Iron deficiency in heart failure patients contributes to poor outcomes

5 June 2017        

Category: Research

diagram with text over half a million people in the UK are living with heart failure

Patients admitted with acute heart failure who exhibit iron deficiency (ID) tend to have a longer and more expensive hospital stay and a greater likelihood of readmission, according to analysis of Hospital Episode Statistics (HES) in England presented today at the British Cardiovascular Society (BCS) conference in Manchester.
 
The research, which looked at data over three consecutive years, showed that 14 per cent of patients with heart failure also had ID as a secondary diagnosis, and that hospital spells for these patients were significantly more costly than those without ID.

 

What is heart failure?

Heart failure generally occurs when the heart muscle is damaged, and the heart is unable to pump blood effectively around the body. Those affected often have other conditions as well, such as renal failure and diabetes.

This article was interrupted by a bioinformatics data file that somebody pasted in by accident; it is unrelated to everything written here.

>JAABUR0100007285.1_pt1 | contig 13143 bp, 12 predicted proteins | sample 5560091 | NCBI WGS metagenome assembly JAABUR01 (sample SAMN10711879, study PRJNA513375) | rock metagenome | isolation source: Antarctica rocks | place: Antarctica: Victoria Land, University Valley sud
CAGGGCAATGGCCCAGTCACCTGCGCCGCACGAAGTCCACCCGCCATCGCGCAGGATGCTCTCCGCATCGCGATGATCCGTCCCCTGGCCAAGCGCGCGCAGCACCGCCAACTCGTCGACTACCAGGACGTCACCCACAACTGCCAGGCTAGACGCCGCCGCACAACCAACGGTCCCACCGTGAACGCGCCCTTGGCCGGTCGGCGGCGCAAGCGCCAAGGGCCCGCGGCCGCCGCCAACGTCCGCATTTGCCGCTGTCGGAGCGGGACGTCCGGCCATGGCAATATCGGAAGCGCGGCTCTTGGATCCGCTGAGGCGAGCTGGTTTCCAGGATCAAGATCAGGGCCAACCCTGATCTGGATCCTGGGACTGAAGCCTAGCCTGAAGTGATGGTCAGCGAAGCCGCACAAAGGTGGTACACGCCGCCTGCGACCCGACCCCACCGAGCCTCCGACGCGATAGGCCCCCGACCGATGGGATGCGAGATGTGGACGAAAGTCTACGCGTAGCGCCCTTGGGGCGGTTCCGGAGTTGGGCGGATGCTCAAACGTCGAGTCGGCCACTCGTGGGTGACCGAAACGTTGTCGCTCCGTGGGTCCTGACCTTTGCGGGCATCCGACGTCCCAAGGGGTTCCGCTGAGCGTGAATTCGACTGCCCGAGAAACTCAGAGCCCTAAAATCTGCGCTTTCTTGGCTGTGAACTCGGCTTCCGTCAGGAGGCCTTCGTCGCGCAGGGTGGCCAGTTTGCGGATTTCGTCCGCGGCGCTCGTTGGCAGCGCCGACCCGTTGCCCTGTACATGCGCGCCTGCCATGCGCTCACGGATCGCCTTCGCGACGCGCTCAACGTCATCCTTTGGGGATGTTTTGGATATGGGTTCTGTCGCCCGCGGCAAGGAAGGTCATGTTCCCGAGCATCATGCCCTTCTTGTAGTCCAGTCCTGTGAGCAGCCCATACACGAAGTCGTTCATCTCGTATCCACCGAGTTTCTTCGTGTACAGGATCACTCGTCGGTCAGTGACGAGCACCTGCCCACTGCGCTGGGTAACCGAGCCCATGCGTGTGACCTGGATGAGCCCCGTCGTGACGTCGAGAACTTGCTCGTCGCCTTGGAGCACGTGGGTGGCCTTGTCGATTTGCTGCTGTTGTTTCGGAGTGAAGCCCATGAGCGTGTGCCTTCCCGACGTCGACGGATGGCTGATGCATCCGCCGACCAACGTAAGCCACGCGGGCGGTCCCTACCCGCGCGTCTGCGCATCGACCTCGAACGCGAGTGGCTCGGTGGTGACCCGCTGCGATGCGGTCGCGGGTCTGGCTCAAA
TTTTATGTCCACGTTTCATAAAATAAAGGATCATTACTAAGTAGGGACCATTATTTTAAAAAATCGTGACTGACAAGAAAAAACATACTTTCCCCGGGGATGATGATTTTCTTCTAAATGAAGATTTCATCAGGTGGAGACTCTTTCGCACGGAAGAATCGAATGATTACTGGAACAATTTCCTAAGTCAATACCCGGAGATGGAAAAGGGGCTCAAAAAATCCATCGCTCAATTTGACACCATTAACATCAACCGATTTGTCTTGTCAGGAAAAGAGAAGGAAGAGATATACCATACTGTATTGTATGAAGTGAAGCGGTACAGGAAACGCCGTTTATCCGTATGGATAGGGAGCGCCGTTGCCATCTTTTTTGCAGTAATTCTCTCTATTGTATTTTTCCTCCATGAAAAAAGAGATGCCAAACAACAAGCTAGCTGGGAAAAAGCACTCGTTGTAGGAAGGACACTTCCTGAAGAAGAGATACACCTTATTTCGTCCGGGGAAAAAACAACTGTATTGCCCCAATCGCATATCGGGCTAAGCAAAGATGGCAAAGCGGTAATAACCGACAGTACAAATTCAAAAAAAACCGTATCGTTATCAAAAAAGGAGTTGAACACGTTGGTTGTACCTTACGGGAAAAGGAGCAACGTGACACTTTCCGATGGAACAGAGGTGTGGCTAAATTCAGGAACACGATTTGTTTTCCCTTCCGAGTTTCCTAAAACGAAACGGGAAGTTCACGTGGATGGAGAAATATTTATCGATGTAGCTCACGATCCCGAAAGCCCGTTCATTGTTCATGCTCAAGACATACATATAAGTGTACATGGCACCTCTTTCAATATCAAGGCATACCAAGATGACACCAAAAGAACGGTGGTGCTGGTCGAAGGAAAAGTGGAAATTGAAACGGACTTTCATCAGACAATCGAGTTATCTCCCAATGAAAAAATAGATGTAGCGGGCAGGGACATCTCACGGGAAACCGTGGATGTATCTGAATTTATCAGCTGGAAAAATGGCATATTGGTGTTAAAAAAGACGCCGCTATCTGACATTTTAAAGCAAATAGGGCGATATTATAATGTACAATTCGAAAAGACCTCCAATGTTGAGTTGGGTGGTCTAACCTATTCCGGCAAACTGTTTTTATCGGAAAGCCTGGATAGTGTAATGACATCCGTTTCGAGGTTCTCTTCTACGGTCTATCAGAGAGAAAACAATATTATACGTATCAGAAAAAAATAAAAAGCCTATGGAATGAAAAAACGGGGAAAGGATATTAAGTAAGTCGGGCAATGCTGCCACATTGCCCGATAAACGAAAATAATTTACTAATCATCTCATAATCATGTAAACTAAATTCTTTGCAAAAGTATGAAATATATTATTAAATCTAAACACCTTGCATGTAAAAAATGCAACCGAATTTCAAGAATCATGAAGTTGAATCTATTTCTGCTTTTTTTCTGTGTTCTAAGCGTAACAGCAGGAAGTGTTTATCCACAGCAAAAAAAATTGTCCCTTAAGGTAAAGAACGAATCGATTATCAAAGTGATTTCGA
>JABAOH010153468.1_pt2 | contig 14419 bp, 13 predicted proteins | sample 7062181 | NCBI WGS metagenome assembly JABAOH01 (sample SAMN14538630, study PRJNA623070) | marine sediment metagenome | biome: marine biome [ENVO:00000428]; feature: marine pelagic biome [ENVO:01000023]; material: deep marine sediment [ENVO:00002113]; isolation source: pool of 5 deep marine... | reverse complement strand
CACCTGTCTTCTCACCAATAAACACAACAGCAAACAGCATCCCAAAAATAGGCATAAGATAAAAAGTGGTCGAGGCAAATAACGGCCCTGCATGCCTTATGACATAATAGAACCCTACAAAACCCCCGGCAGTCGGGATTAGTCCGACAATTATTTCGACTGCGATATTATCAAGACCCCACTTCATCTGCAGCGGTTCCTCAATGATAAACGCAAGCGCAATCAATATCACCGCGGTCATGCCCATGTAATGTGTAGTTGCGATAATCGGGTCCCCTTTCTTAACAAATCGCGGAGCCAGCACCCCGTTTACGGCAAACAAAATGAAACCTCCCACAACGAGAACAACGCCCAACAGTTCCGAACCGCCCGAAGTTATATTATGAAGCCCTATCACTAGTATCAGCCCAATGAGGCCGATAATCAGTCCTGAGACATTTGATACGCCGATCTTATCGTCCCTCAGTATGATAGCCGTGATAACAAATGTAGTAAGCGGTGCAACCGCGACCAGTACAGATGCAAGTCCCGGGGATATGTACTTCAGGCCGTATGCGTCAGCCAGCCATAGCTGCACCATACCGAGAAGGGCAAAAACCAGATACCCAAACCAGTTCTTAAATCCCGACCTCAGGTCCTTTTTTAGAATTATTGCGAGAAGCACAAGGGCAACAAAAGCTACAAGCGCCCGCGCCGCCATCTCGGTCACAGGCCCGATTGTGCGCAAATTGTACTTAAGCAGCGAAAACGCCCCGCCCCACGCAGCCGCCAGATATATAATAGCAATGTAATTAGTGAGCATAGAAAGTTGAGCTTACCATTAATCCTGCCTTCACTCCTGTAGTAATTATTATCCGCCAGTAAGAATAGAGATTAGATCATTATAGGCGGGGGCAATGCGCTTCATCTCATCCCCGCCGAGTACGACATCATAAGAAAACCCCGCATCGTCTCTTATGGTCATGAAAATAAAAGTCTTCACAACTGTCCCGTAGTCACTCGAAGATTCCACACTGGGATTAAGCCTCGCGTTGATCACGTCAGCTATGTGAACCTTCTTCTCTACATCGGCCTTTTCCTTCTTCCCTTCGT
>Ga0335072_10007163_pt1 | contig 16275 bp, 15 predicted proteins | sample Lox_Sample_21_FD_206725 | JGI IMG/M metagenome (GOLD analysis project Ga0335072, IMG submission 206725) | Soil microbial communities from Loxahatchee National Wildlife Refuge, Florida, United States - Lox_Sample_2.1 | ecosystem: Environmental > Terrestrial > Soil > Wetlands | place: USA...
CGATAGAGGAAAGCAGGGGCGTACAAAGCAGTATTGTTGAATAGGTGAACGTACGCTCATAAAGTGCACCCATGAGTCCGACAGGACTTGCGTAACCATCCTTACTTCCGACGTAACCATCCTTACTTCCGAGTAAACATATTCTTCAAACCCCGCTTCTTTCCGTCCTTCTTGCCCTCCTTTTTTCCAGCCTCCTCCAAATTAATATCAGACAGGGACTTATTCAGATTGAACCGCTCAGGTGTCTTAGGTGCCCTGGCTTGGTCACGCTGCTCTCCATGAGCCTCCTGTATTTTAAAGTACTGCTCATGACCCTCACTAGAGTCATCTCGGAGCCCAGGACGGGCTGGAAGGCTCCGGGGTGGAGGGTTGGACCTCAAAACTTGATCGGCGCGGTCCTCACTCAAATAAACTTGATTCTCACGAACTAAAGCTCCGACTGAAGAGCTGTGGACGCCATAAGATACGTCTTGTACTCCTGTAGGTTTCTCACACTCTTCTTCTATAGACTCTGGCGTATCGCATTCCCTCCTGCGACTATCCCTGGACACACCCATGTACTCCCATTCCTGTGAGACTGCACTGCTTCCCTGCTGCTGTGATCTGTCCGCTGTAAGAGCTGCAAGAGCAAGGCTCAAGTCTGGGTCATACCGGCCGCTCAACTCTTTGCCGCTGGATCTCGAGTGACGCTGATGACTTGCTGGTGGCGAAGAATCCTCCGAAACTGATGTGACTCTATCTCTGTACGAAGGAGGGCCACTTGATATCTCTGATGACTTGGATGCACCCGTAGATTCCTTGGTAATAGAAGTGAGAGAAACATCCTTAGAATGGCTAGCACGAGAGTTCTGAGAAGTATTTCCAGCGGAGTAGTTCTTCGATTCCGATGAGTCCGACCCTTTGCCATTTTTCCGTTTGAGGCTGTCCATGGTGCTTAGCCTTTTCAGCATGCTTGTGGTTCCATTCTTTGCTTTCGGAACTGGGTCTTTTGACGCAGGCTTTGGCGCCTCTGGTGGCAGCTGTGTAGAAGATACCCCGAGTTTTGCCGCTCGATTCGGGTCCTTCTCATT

50 per cent of patients

Previous research has shown that ID be present in about 50 per cent of patients and recently updated heart failure treatment guidelines have emphasised the need to screen for this condition and provide effective treatment. However testing for ID remains inconsistent.
 
Iron plays a vital role in the formation of red blood cells that carry oxygen around the body and in regulating many important processes within cells. ID in those with heart failure appears to worsen symptoms, reduces quality of life and increases mortality risk.

 

Half a million people

Professor Metin Avkiran, Associate Medical Director at the British Heart Foundation, said:

 

“Heart failure is a devastating condition which affects approximately half a million people across the UK. These initial findings add to the growing evidence that iron deficiency is a significantly common condition in patients with heart failure and adds to the risks associated with this condition.

"Ongoing BHF-funded studies have shown that iron administered into a vein can be beneficial to patients with heart failure and iron deficiency in the short term, making them feel better and increasing exercise capacity. However, more research is required to understand the link - particularly to establish the role of iron replacement in the treatment of heart failure.”

 

Our research

 

Find out about our life-saving research into heart failure.

 

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